Earlier this month, we reported the retraction of several papers published by researchers with appointments at both the University of California, San Francisco (UCSF) and the San Francisco Veterans Administration (VA) Medical Center, led by a prominent urologist. Recently, we obtained the letters sent to the journals that retracted the papers, shedding some additional light on the case.
The most notable insight: The institutions couldn’t place blame for the misconduct that led to the three retractions on any one individual.
Through a public records request, Retraction Watch has obtained the letter sent to the American Association of Cancer Research (AACR) — which publishes Cancer Research and Clinical Cancer Research — as well as a similar one sent to the editor of the International Journal of Cancer. UCSF and the VA co-wrote both letters and sent them to request editorial action on articles that the research institutions had found to contain “clear evidence” of research misconduct.
Because the retraction notices for the papers published by Cancer Research and Clinical Cancer Research quoted the AACR letter heavily, there isn’t a lot more to reveal. But the letter does say that the committee “could not determine who was responsible” for the misconduct, even though the co-authors said it was Masahiro Sasaki, first author on both papers.
According to the letter, Sasaki:
returned to Japan and was not reachable despite repeated attempts. Other co-authors stated that Dr. Sasaki was responsible for producing the figures. The laboratory could not provide any of the primary data. Therefore, the Committee did not make a definitive determination of who was responsible for the fabrication or falsification of data that constitutes Research Misconduct.
We were unable to determine if Sasaki is still working in research. We have still not received responses to our request for comment from Sasaki’s UCSF and VA colleagues. In addition to the letters, we also requested the UCSF research misconduct investigation report; UCSF told us they were still looking into the matter.
The second letter was sent to the Editor-in-Chief of the International Journal of Cancer, regarding “Genistein mediated histone acetylation and demethylation activates tumor suppressor genes in prostate cancer cells,” published in 2008 and retracted in June.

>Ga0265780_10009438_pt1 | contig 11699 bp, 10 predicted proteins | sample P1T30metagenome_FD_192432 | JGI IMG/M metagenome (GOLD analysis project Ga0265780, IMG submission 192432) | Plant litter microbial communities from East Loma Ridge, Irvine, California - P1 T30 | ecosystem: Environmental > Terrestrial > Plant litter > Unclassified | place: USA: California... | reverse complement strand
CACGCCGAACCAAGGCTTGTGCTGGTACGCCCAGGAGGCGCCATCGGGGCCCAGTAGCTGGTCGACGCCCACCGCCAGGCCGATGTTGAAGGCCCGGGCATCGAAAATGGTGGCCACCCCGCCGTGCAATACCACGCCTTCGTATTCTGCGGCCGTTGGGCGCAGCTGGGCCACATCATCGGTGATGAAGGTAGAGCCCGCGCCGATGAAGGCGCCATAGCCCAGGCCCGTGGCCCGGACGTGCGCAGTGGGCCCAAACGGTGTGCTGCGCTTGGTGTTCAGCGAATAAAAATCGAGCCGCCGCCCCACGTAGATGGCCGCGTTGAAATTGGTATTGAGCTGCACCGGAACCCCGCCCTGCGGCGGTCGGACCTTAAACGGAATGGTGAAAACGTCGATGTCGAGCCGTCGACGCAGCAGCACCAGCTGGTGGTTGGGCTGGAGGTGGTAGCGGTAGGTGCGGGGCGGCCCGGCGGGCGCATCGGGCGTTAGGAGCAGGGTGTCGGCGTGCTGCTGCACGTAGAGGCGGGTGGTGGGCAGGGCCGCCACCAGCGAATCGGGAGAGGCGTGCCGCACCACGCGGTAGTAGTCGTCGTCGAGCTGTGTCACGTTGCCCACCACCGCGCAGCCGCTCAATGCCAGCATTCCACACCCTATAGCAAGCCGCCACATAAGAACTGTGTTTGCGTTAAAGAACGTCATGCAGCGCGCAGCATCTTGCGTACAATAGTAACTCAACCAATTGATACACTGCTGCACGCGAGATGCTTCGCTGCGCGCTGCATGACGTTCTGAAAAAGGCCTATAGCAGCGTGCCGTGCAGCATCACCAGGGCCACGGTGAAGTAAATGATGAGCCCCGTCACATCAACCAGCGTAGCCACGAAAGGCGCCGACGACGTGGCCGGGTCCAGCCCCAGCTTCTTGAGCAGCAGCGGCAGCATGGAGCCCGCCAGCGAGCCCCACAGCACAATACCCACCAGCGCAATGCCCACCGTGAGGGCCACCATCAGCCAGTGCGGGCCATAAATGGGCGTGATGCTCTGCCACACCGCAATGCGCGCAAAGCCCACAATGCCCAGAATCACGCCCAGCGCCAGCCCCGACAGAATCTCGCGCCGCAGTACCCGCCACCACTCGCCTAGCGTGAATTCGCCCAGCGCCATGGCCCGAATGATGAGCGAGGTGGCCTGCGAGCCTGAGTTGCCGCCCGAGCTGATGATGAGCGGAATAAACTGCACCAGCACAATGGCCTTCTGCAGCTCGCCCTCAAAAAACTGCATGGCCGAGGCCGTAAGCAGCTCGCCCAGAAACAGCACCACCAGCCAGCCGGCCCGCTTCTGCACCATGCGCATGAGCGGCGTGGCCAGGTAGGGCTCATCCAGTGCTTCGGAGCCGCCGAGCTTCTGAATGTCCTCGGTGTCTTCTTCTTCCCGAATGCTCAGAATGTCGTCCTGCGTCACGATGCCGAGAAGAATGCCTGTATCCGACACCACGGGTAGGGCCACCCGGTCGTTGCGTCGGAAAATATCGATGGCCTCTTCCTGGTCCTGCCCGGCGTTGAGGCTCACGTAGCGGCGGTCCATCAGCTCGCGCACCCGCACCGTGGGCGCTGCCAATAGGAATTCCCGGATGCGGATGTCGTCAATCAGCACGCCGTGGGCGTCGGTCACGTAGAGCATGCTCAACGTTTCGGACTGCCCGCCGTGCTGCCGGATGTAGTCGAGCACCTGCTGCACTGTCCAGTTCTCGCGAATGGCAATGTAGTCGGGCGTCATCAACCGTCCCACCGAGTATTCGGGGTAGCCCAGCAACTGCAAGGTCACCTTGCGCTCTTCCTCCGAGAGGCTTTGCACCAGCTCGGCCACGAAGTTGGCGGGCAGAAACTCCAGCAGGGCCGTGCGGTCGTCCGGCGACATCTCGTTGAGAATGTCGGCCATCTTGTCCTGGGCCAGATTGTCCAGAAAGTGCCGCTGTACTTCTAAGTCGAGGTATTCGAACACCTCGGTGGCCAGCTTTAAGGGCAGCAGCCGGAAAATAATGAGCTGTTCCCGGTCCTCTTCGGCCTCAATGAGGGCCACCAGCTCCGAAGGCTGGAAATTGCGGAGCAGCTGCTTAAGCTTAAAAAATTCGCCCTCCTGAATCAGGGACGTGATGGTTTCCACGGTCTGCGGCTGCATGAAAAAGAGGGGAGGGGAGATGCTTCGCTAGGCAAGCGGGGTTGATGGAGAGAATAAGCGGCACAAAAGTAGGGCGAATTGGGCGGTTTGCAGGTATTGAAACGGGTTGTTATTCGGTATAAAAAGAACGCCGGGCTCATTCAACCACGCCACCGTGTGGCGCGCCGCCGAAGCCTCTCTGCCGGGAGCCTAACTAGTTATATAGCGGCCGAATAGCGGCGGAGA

The letter mentions that the paper suffered from figure manipulations, including “mirror images,” the same image used to represent different cell lines, and images “in which bands were grayscale inverted, flipped horizontally and overlaid on the original image.”
The letter said the figures in the paper:
contain clear evidence of manipulation and misrepresentation of the data. Given the number of such events, as well as their type (e.g., the flipping of bands), the evidence strongly indicates that these manipulations were done intentionally.
As with the first letter, the second letter did not specifically lay blame on a particular co-author, but indicated it could be another researcher who has left the country:
The first author Dr. [Nobuyuki] Kikuno returned to Japan and was not reachable despite repeated attempts. Other co-authors stated that Dr. Kikuno was responsible for producing the figures. The laboratory could not provide any of the primary data. Therefore, the Committee did not make a definitive determination of who was responsible for the fabrication or falsification of data that constitutes Research Misconduct.
The last author on all three retracted papers is Rajvir Dahiya, director of the Urology Research Center at UCSF.
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